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Now showing items 401-420 of 1452
  • Miettinen, Topi; Ropponen, Olli; Sääskilahti, Pekka (Helsinki Center of Economic Research, 2011)
    HECER Discussion Paper No 326
  • Kalliovirta, Leena; Meitz, Mika; Saikkonen, Pentti (HECER – Helsinki Center of Economic Research, 2014)
    HECER Discussion Paper No. 386
    This paper proposes a new nonlinear vector autoregressive (VAR) model referred to as the Gaussian mixture vector autoregressive (GMVAR) model. The GMVAR model belongs to the family of mixture vector autoregressive models and is designed for analyzing time series that exhibit regime-switching behavior. The main difference between the GMVAR model and previous mixture VAR models lies in the definition of the mixing weights that govern the regime probabilities. In the GMVAR model the mixing weights depend on past values of the series in a specific way that has very advantageous properties from both theoretical and practical point of view. A practical advantage is that there is a wide diversity of ways in which a researcher can associate different regimes with specific economically meaningful characteristics of the phenomenon modeled. A theoretical advantage is that stationarity and ergodicity of the underlying stochastic process are straightforward to establish and, contrary to most other nonlinear autoregressive models, explicit expressions of low order stationary marginal distributions are known. These theoretical properties are used to develop an asymptotic theory of maximum likelihood estimation for the GMVAR model whose practical usefulness is illustrated in a bivariate setting by examining the relationship between the EUR-USD exchange rate and a related interest rate data.
  • Breen, Michael; Gillanders, Robert; McNulty, Gemma; Suzuki, Akisato (HECER - Helsinki Center of Economic Research, 2015)
    HECER Discussion Paper No. 391
    Are women less corrupt in business? We revisit this question using firm-level data from the World Bank’s Enterprise Surveys, which measure firms’ experience of corruption and the gender of their owners and top managers. We find that women in positions of influence are associated with less corruption: female-owned businesses pay less in bribes and corruption is seen as less of an obstacle in companies where women are represented in top management. By providing evidence that women are, ethically at least, good for business our research contributes to the literature on development, gender equality, and corruption more generally.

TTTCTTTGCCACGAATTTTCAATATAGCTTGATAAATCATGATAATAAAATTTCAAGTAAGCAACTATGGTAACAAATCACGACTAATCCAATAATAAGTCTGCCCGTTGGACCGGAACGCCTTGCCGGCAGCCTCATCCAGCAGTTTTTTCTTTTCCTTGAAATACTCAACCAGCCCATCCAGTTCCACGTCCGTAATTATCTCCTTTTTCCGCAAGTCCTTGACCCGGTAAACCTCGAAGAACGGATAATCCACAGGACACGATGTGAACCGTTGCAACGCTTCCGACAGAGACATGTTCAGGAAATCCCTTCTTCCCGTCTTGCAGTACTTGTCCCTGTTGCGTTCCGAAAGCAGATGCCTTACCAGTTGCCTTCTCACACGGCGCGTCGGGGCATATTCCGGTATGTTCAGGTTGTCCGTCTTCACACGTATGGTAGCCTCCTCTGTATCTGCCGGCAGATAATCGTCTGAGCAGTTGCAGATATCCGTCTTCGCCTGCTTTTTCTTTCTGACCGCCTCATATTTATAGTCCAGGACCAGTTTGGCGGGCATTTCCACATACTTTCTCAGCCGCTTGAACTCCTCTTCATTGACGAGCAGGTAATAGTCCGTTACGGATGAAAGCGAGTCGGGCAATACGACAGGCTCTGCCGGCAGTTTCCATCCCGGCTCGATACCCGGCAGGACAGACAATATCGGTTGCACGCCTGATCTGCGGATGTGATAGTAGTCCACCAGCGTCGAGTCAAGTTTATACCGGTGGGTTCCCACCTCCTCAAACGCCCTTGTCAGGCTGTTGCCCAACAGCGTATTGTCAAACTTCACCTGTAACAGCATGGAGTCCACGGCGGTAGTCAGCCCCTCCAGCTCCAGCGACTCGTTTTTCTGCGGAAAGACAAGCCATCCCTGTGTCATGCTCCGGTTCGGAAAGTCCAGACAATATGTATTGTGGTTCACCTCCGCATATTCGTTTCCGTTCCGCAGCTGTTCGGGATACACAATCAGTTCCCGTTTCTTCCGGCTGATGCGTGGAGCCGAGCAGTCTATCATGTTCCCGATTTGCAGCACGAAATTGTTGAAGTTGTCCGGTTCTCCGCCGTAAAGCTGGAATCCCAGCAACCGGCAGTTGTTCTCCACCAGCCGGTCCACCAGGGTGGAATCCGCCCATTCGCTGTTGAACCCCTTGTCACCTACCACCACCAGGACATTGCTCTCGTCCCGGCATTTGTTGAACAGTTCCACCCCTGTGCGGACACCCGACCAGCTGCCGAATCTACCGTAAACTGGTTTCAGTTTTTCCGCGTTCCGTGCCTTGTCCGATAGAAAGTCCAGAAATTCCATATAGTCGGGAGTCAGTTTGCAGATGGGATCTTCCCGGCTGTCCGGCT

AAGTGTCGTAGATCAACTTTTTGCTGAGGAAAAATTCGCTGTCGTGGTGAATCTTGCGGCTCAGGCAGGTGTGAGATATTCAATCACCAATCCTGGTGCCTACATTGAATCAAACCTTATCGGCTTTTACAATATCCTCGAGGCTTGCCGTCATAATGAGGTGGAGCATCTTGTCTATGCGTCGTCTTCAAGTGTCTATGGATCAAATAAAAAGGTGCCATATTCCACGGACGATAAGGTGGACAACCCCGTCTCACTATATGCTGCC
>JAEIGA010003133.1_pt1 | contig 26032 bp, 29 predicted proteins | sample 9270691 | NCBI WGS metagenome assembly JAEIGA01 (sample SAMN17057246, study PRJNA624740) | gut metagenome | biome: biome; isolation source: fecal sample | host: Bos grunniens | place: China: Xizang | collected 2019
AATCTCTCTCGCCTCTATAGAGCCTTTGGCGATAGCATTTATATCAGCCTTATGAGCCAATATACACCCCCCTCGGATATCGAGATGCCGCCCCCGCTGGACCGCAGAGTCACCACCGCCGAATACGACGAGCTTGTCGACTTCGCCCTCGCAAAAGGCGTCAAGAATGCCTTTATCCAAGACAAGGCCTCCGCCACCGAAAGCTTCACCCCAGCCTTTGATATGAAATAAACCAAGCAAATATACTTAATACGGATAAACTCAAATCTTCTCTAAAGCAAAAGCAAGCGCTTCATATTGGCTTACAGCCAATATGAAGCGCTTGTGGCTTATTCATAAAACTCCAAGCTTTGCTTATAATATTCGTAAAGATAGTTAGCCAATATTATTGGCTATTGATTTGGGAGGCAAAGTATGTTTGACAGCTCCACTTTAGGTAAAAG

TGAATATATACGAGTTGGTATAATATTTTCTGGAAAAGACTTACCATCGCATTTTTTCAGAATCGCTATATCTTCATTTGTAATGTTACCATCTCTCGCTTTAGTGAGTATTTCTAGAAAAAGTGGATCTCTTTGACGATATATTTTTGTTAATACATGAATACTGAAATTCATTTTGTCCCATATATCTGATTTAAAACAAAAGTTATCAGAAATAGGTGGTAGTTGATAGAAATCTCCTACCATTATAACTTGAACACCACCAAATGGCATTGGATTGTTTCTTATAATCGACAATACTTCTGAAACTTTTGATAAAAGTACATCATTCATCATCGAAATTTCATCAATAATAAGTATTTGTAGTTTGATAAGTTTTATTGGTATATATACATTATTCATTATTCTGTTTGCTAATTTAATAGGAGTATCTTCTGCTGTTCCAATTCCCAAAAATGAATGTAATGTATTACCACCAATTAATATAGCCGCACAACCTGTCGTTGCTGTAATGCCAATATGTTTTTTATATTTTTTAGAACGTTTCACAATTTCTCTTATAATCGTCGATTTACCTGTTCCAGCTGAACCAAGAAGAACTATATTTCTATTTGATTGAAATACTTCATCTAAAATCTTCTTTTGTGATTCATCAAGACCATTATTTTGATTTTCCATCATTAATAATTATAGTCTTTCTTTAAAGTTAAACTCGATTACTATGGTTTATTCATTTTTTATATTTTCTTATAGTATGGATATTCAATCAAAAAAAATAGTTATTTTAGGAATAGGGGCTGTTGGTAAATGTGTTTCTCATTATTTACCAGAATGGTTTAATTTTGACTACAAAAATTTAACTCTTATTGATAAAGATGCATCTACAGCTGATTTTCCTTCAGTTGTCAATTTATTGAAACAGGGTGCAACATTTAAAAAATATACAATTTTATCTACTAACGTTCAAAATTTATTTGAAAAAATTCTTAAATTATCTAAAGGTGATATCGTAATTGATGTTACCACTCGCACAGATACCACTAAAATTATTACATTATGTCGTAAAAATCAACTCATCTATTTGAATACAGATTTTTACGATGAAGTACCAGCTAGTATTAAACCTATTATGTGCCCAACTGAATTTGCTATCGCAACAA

• Capp, Bernard (Tutkijakollegium, 2007)
    COLLeGIUM: Studies Across Disciplines in the Humanities and Social Sciences, Volume 2: The Trouble with Ribs: Women, Men and Gender in Early Modern Europe
  • Hyytinen, Ari; Ilmakunnas, Pekka (Helsinki Center of Economic Research, 2004)
    Discussion Paper No 33
  • Johansson, Tino (Department of Geography, 2006)
    Helsingin yliopiston maantieteen laitoksen julkaisuja A 141
  • Kivistö, Sari (Tutkijakollegium, 2007)
    COLLeGIUM: Studies Across Disciplines in the Humanities and Social Sciences, Volume 2: The Trouble with Ribs: Women, Men and Gender in Early Modern Europe
  • Collins, John (Tutkijakollegium, 2009)
    COLLeGIUM: Studies Across Disciplines in the Humanities and Social Sciences, Volume 6: World Music: Roots and Routes
  • Palokangas, Tapio (University of Helsinki, 2010)
    Discussion Paper No 643
  • Palokangas, Tapio (Helsinki Center of Economic Research, 2011)
    HECER Discussion Paper 340
  • Alleyne, Mike (Tutkijakollegium, 2009)
    COLLeGIUM: Studies Across Disciplines in the Humanities and Social Sciences, Volume 6: World Music: Roots and Routes